Of course at some point in the future these changes could BENEFIT the Rightists. But that isn't a good enough reason not to make a change NOW towards greater democracy. Progressive people believe in democracy as a matter of principle, and calculating whether a particular undemocratic maneuver or mechanism might conceivably hurt you politically in some unspecified future is not an acceptable counterargument to reform.  

UPDATE: (Comment on Republican leadership integrity, as in zero):
I have a simple, and I think undeniably true, retort to those who would say that if Democrats change Senate rules with a simple majority vote, the Republicans will change the rules to their own advantage when next they have a majority. Consider the trustworthiness of Republican leadership and its representations, as demonstrated by Mitch McConnell's recent actions. Zip. So, no matter what they say, no matter what Democrats now do, they will do that anyway. So Democrats should seize the opportunity now to change the rules, and not just for appointments... and use the ability to pass more legislation to actually benefit the country, which will have the effect of making it a little easier to hold on to a majority in the Senate in 2016 and beyond.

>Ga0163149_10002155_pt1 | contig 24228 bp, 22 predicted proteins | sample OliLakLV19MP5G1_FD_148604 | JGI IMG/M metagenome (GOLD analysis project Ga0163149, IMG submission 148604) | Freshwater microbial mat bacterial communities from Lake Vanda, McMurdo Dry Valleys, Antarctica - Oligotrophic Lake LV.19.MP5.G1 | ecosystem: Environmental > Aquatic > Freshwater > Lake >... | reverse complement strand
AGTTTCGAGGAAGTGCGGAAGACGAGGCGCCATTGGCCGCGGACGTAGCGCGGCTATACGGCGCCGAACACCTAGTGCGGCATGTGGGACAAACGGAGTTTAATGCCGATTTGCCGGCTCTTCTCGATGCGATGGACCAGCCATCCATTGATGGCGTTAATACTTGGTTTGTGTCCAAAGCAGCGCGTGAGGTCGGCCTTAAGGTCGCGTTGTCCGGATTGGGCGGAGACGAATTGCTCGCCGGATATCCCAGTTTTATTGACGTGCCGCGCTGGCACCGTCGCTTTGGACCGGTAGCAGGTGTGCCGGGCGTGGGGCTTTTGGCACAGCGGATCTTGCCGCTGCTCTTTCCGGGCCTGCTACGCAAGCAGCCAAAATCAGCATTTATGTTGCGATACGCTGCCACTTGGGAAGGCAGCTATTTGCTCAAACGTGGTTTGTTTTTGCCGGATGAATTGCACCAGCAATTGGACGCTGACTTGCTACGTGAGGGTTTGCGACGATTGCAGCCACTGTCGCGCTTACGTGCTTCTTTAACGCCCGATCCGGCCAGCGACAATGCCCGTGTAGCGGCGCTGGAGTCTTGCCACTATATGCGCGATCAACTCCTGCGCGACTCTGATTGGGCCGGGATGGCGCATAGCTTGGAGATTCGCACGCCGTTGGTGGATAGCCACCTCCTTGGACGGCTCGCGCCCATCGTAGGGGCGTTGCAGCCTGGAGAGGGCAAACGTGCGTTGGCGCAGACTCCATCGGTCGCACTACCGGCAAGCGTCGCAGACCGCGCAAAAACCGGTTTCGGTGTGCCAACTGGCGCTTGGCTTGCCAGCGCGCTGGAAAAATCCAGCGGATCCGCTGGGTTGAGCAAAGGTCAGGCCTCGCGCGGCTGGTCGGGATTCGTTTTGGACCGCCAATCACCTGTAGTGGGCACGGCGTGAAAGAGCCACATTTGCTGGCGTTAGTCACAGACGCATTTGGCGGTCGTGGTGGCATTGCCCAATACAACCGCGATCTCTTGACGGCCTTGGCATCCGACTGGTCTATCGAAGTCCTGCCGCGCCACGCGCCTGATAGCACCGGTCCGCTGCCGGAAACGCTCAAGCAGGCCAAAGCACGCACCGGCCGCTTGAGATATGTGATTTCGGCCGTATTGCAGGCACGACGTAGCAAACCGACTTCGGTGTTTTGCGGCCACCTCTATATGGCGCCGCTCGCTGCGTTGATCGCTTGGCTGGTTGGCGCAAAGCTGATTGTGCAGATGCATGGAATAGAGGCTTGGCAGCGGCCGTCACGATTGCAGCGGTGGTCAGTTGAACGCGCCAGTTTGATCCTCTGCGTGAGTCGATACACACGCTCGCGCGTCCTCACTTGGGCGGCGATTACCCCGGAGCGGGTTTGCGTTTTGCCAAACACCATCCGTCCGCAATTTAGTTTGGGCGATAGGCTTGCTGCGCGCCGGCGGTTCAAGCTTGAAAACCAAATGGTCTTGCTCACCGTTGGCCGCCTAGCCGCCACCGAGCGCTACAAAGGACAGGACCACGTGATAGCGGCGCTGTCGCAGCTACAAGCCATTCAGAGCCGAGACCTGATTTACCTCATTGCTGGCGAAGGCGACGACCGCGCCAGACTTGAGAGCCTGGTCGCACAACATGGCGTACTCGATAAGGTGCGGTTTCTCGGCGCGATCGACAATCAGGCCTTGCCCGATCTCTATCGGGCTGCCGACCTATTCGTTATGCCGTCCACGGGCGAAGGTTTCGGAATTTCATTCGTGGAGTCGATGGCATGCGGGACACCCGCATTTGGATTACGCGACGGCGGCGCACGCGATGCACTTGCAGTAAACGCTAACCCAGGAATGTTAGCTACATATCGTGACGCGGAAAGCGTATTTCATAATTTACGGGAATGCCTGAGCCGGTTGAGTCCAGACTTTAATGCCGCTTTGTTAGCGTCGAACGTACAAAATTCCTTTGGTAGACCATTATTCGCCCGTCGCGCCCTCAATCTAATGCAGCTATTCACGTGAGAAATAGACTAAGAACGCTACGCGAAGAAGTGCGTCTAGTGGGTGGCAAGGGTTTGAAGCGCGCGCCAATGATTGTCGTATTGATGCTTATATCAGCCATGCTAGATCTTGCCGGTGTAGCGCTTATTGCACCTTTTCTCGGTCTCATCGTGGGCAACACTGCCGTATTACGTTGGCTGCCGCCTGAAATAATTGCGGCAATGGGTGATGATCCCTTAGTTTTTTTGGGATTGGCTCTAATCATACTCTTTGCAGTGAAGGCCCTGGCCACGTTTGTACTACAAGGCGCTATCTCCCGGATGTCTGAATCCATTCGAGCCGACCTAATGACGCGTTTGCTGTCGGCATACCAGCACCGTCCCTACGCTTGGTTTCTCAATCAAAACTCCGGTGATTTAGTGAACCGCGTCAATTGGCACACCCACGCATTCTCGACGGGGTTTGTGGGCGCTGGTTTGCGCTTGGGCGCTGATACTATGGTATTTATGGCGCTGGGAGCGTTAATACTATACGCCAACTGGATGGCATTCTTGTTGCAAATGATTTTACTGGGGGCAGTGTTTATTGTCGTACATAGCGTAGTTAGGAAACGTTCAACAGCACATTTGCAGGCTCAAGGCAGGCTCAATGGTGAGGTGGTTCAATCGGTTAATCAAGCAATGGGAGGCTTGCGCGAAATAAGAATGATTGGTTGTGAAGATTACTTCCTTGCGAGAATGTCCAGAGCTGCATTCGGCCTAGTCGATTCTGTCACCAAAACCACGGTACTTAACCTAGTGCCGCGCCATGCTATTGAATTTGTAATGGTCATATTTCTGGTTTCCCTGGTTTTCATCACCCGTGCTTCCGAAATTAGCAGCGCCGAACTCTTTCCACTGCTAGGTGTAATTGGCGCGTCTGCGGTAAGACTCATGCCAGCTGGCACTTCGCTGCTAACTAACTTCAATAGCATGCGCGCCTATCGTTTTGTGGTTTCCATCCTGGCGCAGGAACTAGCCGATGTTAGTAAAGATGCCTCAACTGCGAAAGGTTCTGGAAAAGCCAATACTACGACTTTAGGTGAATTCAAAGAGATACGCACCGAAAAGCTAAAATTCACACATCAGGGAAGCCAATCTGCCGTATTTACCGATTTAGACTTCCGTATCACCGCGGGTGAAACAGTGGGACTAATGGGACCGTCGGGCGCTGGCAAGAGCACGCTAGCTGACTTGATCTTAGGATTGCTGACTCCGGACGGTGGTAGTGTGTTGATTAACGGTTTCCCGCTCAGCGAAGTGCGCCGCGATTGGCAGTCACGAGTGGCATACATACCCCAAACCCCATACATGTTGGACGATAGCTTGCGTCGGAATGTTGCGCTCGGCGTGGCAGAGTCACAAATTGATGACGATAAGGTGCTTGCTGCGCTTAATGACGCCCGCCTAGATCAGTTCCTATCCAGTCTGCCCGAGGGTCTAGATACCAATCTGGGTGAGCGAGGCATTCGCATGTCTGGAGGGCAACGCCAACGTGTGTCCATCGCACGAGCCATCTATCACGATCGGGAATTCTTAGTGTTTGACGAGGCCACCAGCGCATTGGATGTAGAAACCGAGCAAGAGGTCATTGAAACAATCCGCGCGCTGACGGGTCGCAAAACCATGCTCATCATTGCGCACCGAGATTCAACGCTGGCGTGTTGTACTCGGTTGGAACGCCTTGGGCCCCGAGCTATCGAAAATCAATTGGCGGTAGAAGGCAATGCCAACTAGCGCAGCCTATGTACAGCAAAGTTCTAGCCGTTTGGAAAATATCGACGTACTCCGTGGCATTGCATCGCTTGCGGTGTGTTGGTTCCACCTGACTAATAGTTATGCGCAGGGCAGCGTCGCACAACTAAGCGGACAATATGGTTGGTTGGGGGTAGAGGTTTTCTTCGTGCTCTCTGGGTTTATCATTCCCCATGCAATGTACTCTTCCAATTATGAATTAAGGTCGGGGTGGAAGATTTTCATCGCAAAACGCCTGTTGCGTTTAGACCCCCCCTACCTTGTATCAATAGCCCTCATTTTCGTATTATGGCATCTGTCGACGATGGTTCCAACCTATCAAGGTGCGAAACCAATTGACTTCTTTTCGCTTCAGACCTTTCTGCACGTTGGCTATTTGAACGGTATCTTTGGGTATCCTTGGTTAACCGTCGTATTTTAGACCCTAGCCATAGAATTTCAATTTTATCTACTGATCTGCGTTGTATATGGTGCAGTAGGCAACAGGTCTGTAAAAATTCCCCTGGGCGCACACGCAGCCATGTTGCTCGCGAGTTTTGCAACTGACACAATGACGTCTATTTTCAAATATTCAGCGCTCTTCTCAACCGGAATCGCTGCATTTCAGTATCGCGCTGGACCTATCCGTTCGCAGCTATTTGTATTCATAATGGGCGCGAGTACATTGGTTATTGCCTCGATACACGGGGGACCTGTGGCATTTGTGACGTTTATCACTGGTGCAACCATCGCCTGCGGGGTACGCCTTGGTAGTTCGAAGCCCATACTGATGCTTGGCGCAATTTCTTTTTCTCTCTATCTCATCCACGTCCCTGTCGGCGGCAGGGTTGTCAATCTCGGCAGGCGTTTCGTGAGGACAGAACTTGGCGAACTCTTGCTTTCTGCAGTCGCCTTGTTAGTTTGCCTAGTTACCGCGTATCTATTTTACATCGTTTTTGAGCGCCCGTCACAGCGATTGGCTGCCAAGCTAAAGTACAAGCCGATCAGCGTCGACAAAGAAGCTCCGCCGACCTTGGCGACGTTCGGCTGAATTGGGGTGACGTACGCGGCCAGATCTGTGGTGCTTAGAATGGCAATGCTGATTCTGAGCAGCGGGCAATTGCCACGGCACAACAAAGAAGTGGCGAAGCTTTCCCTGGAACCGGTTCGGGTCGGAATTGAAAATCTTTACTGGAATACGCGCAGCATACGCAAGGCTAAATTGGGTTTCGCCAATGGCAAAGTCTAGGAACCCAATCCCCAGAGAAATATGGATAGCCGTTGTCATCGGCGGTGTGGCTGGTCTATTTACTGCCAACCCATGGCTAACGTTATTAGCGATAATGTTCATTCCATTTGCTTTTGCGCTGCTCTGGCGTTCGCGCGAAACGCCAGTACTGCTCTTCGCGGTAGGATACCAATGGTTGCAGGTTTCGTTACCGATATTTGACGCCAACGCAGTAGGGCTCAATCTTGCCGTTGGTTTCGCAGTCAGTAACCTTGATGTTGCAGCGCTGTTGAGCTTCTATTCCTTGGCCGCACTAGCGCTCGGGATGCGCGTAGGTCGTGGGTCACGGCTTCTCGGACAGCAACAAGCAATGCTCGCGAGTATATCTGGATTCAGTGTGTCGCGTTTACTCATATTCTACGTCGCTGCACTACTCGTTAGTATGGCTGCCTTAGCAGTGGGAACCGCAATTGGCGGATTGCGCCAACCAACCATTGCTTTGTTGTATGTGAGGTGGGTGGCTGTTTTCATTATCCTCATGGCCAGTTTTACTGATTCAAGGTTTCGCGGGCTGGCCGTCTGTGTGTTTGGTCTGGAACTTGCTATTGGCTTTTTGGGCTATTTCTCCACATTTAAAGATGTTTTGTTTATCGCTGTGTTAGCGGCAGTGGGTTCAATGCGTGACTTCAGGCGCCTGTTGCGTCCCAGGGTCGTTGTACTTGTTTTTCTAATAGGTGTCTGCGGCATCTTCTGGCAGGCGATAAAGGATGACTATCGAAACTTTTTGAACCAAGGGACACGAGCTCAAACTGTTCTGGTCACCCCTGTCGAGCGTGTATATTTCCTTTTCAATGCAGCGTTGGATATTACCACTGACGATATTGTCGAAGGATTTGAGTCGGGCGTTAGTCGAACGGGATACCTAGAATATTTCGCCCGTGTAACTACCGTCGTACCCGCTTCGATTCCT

11 July 2013

Sensible Reform proposals on cloture, advice and consent on nominations

The Senate could, in principle, adopt a cloture rule of simple majority, and it already takes only a simple majority to approve appointments. As I read the "Advice and Consent" Clause, this is perfectly harmonious with the intent and letter of the Constitution.
Art. II, sec. 2, cl. 2:
[The President] shall nominate, and, by and with the Advice and Consent of the Senate, shall appoint Ambassadors, other public Ministers and Consuls, Judges of the supreme Court, and all other Officers of the United States, whose Appointments are not herein otherwise provided for, and which shall be established by Law: but the Congress may by Law vest the Appointment of such inferior Officers, as they think proper, in the President alone, in the Courts of Law, or in the Heads of Departments.

I think the plain language here makes it pretty damn clear that the Senate has NO DAMN BUSINESS holding up nominations. The clause says the president shall appoint, "by and with" advice and consent.

Even without an amendment to the constitution, I think a very reasonable rule change would be this:

Nominations must be proposed for vote of cloture within [let's say] 20 days of receipt of nomination.